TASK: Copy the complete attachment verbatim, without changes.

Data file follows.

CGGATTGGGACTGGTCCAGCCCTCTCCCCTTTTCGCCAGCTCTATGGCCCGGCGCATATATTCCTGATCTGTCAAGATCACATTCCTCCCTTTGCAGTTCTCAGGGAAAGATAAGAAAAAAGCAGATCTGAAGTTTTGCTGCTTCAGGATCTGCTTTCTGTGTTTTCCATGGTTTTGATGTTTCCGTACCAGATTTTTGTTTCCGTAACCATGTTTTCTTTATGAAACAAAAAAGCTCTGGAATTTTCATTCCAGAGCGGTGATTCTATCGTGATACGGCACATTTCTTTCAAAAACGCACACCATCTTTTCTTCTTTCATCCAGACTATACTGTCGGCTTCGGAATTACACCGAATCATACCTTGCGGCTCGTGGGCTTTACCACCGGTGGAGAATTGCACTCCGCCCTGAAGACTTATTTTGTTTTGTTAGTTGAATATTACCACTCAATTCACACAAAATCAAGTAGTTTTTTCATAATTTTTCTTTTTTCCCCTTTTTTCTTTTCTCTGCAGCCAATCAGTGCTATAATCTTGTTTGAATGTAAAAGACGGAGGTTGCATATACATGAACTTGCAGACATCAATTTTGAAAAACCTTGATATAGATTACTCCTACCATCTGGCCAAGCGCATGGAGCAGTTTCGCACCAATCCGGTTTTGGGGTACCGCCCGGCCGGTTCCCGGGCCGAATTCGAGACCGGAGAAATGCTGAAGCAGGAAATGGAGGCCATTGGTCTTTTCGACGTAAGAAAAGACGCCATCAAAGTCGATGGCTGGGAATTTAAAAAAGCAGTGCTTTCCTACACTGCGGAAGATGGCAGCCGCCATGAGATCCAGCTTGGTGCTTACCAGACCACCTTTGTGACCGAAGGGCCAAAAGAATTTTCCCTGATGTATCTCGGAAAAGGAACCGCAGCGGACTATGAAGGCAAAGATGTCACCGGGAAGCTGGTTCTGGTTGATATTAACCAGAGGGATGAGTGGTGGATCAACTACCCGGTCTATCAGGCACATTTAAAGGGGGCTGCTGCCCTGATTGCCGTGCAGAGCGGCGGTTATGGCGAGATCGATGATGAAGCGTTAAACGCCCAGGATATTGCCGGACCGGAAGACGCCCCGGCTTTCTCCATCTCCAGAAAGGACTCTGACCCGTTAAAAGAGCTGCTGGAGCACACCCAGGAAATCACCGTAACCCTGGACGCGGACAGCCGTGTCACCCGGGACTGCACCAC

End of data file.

CGGATTGGGACTGGTCCAGCCCTCTCCCCTTTTCGCCAGCTCTATGGCCCGGCGCATATATTCCTGATCTGTCAAGATCACATTCCTCCCTTTGCAGTTCTCAGGGAAAGATAAGAAAAAAGCAGATCTGAAGTTTTGCTGCTTCAGGATCTGCTTTCTGTGTTTTCCATGGTTTTGATGTTTCCGTACCAGATTTTTGTTTCCGTAACCATGTTTTCTTTATGAAACAAAAAAGCTCTGGAATTTTCATTCCAGAGCGGTGATTCTATCGTGATACGGCACATTTCTTTCAAAAACGCACACCATCTTTTCTTCTTTCATCCAGACTATACTGTCGGCTTCGGAATTACACCGAATCATACCTTGCGGCTCGTGGGCTTTACCACCGGTGGAGAATTGCACTCCGCCCTGAAGACTTATTTTGTTTTGTTAGTTGAATATTACCACTCAATTCACACAAAATCAAGTAGTTTTTTCATAATTTTTCTTTTTTCCCCTTTTTTCTTTTCTCTGCAGCCAATCAGTGCTATAATCTTGTTTGAATGTAAAAGACGGAGGTTGCATATACATGAACTTGCAGACATCAATTTTGAAAAACCTTGATATAGATTACTCCTACCATCTGGCCAAGCGCATGGAGCAGTTTCGCACCAATCCGGTTTTGGGGTACCGCCCGGCCGGTTCCCGGGCCGAATTCGAGACCGGAGAAATGCTGAAGCAGGAAATGGAGGCCATTGGTCTTTTCGACGTAAGAAAAGACGCCATCAAAGTCGATGGCTGGGAATTTAAAAAAGCAGTGCTTTCCTACACTGCGGAAGATGGCAGCCGCCATGAGATCCAGCTTGGTGCTTACCAGACCACCTTTGTGACCGAAGGGCCAAAAGAATTTTCCCTGATGTATCTCGGAAAAGGAACCGCAGCGGACTATGAAGGCAAAGATGTCACCGGGAAGCTGGTTCTGGTTGATATTAACCAGAGGGATGAGTGGTGGATCAACTACCCGGTCTATCAGGCACATTTAAAGGGGGCTGCTGCCCTGATTGCCGTGCAGAGCGGCGGTTATGGCGAGATCGATGATGAAGCGTTAAACGCCCAGGATATTGCCGGACCGGAAGACGCCCCGGCTTTCTCCATCTCCAGAAAGGACTCTGACCCGTTAAAAGAGCTGCTGGAGCACACCCAGGAAATCACCGTAACCCTGGACGCGGACAGCCGTGTCACCCGGGACTGCACCAC